Virtually no public feedback at school budget hearing
Of the approximately 50 people in the Middlebrook School auditorium, Glen Hill Road resident Stephen Hudspeth was the only one to speak up at the public hearing on Superintendent Kevin Smith’s $82,168,952 proposed 2018-19 school budget on Thursday, Jan. 25.
“I’ll take the chance if nobody else is,” said Hudspeth, who expressed appreciation of the work that went into putting the budget together, as well as concern about a 1.98% increase over the current year’s budget.
“We’re really cutting things tight,” he said, “and that’s a real worry.”
The superintendent’s proposed budget breaks down as follows:
- Salaries: $50,511,187 (2.92% increase from the current budget).
- Insurance and employee benefits: $13,697,500 (0.73% decrease).
- Other purchased services: $9,089,307 (1.90% increase).
- Professional services: $5,607,829 (6.33% increase).
- Supplies and materials: $2,200,791 (0.64% decrease).
- Property services: $684,0477 (24.20% decrease).
- Equipment: $252,276 (4.73% decrease).
- Dues: $125,985 (6.62% increase).
During his presentation, Smith mentioned the District Management Council (DMC) study conducted in 2015.
“I’ve been asked about the DMC study, and as many of you in the audience know, we contracted the District Management Council … to come in and take a look at the work that we’ve done in supporting our special education and struggling students. As a result, there were a half-dozen recommendations that they made,” said Smith.
The first three recommendations had to do with reading intervention, said Smith, “and I’m very proud of the work the district has done in response to those recommendations.”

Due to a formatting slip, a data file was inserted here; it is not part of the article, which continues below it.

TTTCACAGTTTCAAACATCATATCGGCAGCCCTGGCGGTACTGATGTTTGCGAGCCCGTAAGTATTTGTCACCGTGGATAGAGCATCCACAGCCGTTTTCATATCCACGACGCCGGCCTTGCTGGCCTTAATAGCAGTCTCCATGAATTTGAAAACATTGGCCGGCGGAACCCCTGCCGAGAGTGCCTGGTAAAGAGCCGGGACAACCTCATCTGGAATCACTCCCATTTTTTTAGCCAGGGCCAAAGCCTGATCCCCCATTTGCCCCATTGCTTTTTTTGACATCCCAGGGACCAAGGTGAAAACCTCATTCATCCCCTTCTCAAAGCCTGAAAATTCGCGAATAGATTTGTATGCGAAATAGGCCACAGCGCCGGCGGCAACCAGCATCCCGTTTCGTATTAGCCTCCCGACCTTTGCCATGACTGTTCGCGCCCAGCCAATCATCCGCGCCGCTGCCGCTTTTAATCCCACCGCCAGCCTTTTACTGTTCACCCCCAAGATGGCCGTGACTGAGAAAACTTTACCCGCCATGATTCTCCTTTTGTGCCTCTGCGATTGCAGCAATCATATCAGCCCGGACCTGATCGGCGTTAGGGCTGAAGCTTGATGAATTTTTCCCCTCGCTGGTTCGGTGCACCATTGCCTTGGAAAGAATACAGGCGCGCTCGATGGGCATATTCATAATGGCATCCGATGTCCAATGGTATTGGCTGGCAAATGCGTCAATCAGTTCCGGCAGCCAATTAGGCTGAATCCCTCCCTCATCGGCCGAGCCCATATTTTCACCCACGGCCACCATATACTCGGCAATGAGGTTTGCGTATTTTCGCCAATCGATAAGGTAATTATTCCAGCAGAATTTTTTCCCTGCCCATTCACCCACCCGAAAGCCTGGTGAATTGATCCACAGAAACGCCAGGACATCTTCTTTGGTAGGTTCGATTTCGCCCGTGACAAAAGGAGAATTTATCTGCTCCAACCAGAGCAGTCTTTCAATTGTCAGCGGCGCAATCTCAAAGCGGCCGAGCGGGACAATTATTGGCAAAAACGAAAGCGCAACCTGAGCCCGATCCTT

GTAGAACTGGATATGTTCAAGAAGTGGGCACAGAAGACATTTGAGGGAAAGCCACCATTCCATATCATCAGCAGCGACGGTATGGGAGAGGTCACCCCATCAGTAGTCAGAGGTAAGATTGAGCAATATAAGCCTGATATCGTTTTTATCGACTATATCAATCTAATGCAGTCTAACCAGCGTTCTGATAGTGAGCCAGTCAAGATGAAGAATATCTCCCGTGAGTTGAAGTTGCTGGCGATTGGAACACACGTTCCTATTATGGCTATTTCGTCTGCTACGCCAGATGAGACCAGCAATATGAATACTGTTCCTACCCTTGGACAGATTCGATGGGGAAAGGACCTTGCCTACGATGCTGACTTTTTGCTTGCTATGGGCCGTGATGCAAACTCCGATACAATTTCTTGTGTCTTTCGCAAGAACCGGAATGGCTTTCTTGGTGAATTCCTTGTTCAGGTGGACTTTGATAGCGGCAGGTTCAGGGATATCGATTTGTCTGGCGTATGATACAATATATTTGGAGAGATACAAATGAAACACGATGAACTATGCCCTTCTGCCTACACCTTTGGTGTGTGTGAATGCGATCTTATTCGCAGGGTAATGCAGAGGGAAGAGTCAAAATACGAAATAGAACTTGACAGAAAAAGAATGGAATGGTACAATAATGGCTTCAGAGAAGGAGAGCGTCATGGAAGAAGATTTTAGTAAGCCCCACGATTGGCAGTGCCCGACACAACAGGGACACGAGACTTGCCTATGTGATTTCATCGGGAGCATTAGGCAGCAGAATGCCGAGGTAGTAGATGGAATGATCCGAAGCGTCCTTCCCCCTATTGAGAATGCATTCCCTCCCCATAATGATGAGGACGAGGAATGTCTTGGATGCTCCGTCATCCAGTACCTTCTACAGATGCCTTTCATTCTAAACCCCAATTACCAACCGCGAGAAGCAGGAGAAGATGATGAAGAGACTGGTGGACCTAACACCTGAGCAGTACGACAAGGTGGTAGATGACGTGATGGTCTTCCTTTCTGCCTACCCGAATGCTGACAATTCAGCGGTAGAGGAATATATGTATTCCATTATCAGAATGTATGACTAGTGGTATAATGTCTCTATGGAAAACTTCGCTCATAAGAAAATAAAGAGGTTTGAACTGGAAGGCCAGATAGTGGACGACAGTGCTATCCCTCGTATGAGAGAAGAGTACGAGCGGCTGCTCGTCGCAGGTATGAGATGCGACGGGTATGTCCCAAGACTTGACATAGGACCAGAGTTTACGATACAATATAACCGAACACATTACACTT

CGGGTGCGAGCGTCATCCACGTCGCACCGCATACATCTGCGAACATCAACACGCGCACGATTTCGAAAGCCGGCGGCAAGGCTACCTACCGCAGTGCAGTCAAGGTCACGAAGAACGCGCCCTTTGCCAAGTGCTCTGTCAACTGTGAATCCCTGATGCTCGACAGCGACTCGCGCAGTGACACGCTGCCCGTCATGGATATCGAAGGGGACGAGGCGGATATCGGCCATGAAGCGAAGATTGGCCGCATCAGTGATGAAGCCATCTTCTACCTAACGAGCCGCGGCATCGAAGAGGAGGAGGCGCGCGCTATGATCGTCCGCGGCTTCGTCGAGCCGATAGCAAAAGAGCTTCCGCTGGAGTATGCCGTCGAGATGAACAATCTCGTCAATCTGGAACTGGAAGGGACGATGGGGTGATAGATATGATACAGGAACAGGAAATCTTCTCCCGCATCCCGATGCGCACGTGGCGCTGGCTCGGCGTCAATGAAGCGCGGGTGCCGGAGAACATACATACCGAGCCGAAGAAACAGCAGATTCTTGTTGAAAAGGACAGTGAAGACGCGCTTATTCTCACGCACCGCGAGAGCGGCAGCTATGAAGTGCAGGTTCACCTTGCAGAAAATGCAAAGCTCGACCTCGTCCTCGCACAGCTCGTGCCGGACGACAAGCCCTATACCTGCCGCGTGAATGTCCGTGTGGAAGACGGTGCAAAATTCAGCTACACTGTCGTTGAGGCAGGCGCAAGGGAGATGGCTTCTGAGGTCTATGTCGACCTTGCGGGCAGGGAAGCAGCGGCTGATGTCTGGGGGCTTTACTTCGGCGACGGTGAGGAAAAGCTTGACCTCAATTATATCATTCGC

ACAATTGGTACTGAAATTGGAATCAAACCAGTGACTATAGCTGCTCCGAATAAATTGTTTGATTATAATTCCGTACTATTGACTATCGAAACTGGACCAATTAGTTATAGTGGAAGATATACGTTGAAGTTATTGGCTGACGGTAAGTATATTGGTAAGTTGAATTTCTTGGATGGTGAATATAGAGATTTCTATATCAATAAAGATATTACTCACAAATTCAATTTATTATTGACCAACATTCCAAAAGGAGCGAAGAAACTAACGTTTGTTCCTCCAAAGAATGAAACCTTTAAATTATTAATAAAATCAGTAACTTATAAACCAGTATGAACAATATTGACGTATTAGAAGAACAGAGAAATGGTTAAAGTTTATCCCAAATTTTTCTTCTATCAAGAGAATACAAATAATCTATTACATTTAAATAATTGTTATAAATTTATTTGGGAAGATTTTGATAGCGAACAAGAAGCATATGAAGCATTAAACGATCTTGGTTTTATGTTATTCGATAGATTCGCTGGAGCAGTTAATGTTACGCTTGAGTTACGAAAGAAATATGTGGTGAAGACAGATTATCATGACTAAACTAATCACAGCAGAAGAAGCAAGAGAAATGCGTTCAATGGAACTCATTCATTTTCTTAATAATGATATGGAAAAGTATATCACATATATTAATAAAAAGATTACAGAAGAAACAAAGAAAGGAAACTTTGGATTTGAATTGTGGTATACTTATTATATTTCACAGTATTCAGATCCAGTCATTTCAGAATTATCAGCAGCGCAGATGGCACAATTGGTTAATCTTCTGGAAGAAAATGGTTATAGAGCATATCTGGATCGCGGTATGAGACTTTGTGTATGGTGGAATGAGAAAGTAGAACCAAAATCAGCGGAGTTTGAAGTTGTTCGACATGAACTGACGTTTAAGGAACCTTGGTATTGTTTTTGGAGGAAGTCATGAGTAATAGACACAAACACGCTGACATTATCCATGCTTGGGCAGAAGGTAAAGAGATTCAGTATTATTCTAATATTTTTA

“If you take a look at the way we provide our reading program, we have implemented a successful SRBI [scientific research-based interventions] program — we actually hired interventionists through the adoption of last year’s budget. That work progresses.”
Smith said the DMC study also analyzed the district’s related services staffing and “came back with some recommendations, based on their assumptions and analyses of national averages, around grouping sizes and national averages [in] other like districts.”
“Through that study recommendation, we have made some changes to reduce some of those services staffing needs in the areas of OT [occupational therapy], perhaps social work, counseling, psychology, etc.,” he said.
“There was an assumption made that if we just implemented all the recommendations out of the gate that we could just take $1 million or something like that out of the budget, and as great as that sounds, that is not the reality we face today … for a variety of reasons.”
Smith said the “complexities” of providing individualized education program (IEP) services, as well as services to students who have 504 plans, “serve as formidable barriers to any dramatic reduction in staff in related services.”
Wilton currently has the highest special education prevalence rate in its district reference group, DRG-A, which also includes the towns of Darien, Easton, New Canaan, Redding, Ridgefield, Weston, and Westport.
“We’re at 13.7, while the state average is 13.1, and the next highest in the DRG is Darien at 13.5,” said Smith.
“What this simply means is that we have more students being referred, more students who need assessment and more students who need service.”
With respect to the number of students on Section 504 plans, who also “require a range of supports,” Smith said, Wilton has five times the national average.